Lay Down Mulch 

Protect your trees from the harsh conditions that winter brings by starting prep during the fall. "Adding mulch around the base of trees and plants can help prevent them from freezing once winter comes," says Parker. Looking ahead to next spring, fall is a good time to add mulch to any garden beds you might want to expand in the new year. "Planning ahead will guarantee that the soil is free of unwanted growth once the ground is warmer and ready for planting," he explains.

Be Sure to Fertilize 

Help your grass build up strong and healthy roots by fertilizing it as part of your fall lawn care. "Use a slow-release fertilizer that has a high concentration of nitrogen; it's the first number on the N-P-K ratio listed on each bag," says McEnany. "Nitrogen is the element that encourages green growth, so it's key for turf development." 

When to Fertilize 

He recommends giving one application of fertilizer in early autumn— which helps plants reestablish their root systems that may have suffered during summer— and another application a couple of months later. Fertilizing twice will help your grass store energy for next spring and break down any mulched leaves from the fall months. 

Hand Fertilize Near Plants 

McEnany cautions against fertilizing a lawn right next to a garden bed of blooming shrubs. "High-nitrogen fertilizer is intended to promote green growth, so it can slow flower development," he says. "In this instance, hand-fertilize as you near the flower bed versus a broadcast application, and then give your flowers a bloom-boosting fertilizer that's higher in phosphorus to push out those flowers."

Watering Is Still Important 

Your plants still need water, so don't forget to give them a drink just because it's cooler out. "Also, like your garden, continue watering the lawn until frost," says McEnany. "It will not need as much water as you give it in the summer, but it's important to keep the soil evenly moist until frost hits and the lawn goes dormant." Schwager says you'll know your yard is ready for watering when you poke your finger a couple of inches down into the soil and don't feel moisture. "Most lawns will look a little drab when they're thirsty, but some people have trouble noticing this change in color," he says.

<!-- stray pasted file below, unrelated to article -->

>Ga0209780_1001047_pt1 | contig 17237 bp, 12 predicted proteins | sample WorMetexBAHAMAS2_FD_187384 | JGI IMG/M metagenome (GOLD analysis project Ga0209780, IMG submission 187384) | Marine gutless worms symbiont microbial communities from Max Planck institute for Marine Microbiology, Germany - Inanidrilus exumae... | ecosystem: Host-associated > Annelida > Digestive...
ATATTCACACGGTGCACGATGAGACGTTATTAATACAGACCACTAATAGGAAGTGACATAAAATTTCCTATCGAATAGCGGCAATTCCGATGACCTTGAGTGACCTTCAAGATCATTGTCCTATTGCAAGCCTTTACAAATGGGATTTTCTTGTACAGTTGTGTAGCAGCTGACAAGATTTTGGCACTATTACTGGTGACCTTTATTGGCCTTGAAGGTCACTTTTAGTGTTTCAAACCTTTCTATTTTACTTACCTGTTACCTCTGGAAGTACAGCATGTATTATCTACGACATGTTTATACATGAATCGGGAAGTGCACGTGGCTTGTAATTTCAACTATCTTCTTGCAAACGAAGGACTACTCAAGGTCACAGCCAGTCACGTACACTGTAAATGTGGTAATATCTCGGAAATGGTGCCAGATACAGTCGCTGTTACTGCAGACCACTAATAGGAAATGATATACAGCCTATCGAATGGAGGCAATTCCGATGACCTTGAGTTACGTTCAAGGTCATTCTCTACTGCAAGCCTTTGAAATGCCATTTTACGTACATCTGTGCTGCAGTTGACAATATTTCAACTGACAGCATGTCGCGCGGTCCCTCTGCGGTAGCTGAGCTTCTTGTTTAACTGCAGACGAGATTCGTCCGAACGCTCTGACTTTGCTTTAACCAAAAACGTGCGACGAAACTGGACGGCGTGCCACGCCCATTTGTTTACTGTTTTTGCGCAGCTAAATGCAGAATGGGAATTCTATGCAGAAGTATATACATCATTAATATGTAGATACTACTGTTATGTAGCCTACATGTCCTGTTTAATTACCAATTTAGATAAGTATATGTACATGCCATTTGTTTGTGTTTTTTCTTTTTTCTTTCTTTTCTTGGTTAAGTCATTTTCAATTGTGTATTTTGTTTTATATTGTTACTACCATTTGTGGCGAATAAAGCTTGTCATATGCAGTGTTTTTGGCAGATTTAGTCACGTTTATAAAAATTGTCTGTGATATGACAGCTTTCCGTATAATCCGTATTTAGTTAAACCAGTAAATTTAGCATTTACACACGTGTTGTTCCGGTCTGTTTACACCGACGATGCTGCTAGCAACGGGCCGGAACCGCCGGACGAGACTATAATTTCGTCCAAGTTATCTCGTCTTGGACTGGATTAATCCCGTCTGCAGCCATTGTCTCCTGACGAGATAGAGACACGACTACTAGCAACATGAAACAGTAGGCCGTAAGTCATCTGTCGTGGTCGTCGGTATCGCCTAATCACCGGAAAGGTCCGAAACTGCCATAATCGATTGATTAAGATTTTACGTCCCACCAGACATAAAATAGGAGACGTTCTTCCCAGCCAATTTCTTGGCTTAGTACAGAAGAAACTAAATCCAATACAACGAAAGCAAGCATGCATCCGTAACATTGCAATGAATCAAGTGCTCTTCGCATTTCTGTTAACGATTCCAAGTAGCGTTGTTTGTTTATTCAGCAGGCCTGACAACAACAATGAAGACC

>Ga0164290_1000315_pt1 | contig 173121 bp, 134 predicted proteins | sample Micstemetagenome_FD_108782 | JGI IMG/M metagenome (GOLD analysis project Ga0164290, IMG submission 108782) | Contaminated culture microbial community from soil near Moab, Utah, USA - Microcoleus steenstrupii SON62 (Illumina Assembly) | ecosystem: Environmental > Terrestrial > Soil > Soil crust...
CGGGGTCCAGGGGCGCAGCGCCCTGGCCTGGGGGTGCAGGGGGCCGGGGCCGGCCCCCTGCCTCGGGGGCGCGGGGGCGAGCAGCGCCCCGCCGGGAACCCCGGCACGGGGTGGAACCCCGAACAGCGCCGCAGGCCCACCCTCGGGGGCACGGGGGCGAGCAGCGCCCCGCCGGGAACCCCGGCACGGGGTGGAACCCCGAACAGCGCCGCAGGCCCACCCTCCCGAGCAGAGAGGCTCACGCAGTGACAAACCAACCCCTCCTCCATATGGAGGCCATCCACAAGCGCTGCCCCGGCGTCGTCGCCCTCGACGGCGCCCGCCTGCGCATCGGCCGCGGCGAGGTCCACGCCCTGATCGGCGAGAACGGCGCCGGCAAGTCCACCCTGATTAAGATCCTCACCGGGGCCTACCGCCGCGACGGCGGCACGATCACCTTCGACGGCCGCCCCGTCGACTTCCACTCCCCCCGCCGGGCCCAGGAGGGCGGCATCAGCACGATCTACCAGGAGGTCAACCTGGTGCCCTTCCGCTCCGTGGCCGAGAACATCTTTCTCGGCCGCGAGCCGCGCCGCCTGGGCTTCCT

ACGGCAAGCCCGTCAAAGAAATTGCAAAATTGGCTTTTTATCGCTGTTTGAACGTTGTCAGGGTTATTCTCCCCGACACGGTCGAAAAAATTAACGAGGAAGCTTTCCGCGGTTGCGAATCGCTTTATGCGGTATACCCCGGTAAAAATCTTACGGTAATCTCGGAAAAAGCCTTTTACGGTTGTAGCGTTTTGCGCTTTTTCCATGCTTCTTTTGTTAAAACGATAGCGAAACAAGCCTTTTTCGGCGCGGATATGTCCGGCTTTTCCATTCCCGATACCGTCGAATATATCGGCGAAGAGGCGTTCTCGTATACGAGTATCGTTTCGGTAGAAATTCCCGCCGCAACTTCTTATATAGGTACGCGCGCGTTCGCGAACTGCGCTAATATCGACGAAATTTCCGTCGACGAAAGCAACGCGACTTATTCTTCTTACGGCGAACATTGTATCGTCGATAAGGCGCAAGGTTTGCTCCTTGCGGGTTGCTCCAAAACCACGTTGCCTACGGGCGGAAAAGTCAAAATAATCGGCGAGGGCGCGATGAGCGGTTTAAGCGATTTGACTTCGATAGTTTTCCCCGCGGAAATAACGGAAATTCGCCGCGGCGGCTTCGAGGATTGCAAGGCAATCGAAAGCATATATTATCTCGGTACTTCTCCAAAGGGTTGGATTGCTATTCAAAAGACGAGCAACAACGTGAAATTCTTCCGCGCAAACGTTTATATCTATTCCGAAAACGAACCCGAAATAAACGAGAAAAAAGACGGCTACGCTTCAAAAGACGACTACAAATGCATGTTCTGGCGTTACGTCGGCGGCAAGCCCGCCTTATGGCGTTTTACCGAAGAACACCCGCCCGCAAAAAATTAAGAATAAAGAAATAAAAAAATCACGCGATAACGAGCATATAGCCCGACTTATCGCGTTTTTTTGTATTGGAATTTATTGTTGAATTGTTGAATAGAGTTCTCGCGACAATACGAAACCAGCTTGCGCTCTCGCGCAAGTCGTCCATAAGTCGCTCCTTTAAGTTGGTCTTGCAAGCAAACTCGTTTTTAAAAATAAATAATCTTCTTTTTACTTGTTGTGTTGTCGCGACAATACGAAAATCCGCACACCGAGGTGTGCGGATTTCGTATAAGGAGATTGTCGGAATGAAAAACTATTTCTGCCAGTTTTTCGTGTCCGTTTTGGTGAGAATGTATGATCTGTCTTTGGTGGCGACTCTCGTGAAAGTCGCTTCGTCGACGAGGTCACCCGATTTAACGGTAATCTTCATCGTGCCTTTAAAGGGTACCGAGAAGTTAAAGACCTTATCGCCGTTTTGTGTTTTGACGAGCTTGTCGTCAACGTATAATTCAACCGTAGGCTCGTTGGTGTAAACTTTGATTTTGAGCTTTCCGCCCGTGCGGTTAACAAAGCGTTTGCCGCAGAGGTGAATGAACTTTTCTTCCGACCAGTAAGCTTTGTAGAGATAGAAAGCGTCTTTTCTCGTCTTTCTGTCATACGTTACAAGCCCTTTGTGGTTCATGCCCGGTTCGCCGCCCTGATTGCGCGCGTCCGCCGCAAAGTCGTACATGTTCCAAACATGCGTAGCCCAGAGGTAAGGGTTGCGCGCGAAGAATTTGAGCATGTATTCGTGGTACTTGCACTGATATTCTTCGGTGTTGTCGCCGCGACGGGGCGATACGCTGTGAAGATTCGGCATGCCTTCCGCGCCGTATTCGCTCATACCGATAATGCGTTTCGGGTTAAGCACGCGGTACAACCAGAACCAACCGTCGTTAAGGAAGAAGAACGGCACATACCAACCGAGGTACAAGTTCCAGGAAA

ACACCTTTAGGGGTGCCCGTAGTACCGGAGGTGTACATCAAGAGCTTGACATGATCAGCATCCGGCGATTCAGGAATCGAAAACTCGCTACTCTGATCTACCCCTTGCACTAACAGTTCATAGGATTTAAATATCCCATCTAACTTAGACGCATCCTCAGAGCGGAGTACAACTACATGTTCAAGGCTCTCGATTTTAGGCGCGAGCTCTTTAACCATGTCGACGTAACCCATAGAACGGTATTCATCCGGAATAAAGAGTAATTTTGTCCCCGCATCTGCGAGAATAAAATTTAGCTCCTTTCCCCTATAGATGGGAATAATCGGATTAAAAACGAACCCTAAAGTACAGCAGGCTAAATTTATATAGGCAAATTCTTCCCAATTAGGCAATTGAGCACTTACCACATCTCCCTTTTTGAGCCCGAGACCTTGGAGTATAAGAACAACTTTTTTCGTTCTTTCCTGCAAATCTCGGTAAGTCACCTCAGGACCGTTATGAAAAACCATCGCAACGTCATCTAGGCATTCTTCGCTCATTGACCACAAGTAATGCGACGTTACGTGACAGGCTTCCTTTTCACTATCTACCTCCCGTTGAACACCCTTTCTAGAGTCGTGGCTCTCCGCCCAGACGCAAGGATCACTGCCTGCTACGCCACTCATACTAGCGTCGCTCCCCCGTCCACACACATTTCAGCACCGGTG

Fill in Dead Patches 

Fall is a good time to care for thinning and dead patches of lawn that may have occurred until the hot sun during summer. "The soil is still warm enough that the seed will germinate quickly, and the new grass plants will appreciate the cooler temperatures and higher levels of moisture usually associated with fall weather," Schwager says. "Your lawn will have a jump-start next spring with the new grass already somewhat established." 

Store Items Like Lawn Furniture 

Preparing your lawn for the upcoming winter is pivotal in ensuring the safety of you and your plants. Winter storms can be brutal, so returning tools and lawn furniture inside or to a shed can save you time and money in the long run. "Clean, repair, and put away any lawn furniture," says Parker. "Close down and drain fountains, and water features before freezing temperatures arrive." It's also important to drain and store hoses and sprinklers in the fall, too. Clean and put away garden tools and prepare mowers and other lawn care equipment for the winter. Also, don't forget about your warm-weather plants. "Store or cover pots and planters that might crack in freezing rain or ice," he says.


She joined the Martha Stewart Living team in 2020 as a digital editor for, with a focus on SEO, touching on all verticals across the website.